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HEALTH

Can foreigners in Denmark access free health care?

People who move to or reside in Denmark have the right to access the country’s public health system, while different rules apply to those in the country on a more temporary basis.

Hillerød hospital near Copenhagen
Hillerød sygehus

All persons who are registered as resident in Denmark and have been issued with a personal registration number are entitled to all public health services.

The rights to public health services are stated on the yellow health card itself, which is issued by the municipality in which you reside.

Denmark’s health services included under the public health system provide you with a family doctor or GP as well as free specialist consultations and treatments under the national health system, should you be referred for these.

You can also receive subsidies for medicine and medical services including some dental treatment, physiotherapy, chiropractor treatment and psychological consultations.

It should be noted that, as previously reported by The Local, foreign nationals can experience extended waiting times on residence applications in Denmark. Since they may not have automatic access to the public health system during this time, some decide to take out private health insurance to cover the waiting period.

READ ALSO: Applying for residency in Denmark: Why you might need health insurance during processing period

In some cases, you can also use Denmark’s public health system if you are not a permanent or temporary resident of the country.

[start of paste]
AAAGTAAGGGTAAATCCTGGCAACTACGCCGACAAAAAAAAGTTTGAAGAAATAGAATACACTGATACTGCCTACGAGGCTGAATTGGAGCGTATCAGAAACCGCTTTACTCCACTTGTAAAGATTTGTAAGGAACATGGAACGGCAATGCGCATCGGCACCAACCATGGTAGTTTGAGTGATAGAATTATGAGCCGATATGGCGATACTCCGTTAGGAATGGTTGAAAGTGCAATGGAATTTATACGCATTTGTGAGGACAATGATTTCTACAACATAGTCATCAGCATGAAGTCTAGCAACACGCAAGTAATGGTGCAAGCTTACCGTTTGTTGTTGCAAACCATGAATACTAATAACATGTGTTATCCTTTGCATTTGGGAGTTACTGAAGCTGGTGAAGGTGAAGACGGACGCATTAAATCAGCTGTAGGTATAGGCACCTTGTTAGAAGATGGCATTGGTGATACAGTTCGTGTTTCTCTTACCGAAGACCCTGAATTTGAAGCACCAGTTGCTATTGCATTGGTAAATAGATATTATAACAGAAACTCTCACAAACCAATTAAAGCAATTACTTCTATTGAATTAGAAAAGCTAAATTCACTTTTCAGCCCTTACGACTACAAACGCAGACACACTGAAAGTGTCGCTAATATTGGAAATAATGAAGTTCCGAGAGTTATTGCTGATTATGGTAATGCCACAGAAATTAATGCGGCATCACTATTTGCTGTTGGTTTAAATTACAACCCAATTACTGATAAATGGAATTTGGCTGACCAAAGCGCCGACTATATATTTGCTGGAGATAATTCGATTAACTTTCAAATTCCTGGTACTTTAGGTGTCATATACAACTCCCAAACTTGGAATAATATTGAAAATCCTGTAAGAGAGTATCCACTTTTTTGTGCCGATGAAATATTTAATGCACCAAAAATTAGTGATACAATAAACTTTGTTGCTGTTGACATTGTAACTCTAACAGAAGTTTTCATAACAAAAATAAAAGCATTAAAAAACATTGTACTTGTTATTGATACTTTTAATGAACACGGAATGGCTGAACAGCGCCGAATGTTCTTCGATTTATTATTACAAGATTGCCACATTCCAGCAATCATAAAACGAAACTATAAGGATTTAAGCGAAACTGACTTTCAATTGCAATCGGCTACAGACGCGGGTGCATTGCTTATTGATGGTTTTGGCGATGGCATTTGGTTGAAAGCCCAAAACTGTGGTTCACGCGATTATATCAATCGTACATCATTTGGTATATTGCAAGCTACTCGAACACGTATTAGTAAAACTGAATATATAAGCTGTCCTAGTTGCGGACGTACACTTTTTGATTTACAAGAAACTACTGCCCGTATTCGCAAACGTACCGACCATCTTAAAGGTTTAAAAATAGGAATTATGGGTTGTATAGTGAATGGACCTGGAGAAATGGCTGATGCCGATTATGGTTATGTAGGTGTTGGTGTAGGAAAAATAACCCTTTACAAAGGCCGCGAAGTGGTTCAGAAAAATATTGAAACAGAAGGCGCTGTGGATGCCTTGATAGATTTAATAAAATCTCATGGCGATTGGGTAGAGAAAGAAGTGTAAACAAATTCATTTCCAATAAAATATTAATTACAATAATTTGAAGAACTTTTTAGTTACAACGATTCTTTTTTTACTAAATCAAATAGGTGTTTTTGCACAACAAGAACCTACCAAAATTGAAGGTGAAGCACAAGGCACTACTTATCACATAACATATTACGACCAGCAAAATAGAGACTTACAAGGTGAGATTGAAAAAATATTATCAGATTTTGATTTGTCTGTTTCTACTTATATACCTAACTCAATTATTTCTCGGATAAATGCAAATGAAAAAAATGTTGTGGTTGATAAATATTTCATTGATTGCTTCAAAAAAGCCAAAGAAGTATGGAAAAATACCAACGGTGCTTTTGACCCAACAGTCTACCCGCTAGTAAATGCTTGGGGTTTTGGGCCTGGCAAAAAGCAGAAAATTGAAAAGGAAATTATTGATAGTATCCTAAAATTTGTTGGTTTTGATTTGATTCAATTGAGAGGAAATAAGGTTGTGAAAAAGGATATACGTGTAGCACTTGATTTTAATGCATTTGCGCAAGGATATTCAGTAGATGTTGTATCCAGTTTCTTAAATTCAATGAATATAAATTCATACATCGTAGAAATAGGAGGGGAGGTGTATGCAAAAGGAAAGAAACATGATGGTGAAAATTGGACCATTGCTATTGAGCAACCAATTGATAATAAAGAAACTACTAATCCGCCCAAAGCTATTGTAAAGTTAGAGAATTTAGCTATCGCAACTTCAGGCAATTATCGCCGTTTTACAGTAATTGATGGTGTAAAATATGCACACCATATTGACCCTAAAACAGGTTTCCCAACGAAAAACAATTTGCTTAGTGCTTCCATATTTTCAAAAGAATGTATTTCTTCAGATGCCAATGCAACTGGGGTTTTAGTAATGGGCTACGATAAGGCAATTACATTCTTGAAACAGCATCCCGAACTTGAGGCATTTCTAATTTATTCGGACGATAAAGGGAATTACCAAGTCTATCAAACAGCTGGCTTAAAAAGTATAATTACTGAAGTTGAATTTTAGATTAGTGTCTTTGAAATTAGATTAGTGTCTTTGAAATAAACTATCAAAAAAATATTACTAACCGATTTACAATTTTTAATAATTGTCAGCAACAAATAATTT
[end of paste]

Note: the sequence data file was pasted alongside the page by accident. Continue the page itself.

This includes people who work in Denmark but live in another EU or EEA country (the EU plus Iceland, Norway and Liechtenstein) or Switzerland, who may be entitled to a special health card which provides access to the health system on the same footing as residents.

The card can be issued to persons who do not live in Denmark but are “socially insured” in the country due to one of a number of reasons, including:

  • Working in Denmark while resident in another EU, EEA country or Switzerland
  • Employed by a Danish company and stationed to work in another EU, EEA country or Switzerland
  • Receiving early retirement pay (efterløn) from the Danish state
  • Are employed on an EU contract and have selected Danish social insurance
  • Work on a ship which sails under the Danish flag
  • Are a family member of someone in one of the above categories and are not covered by the public health system in your home country.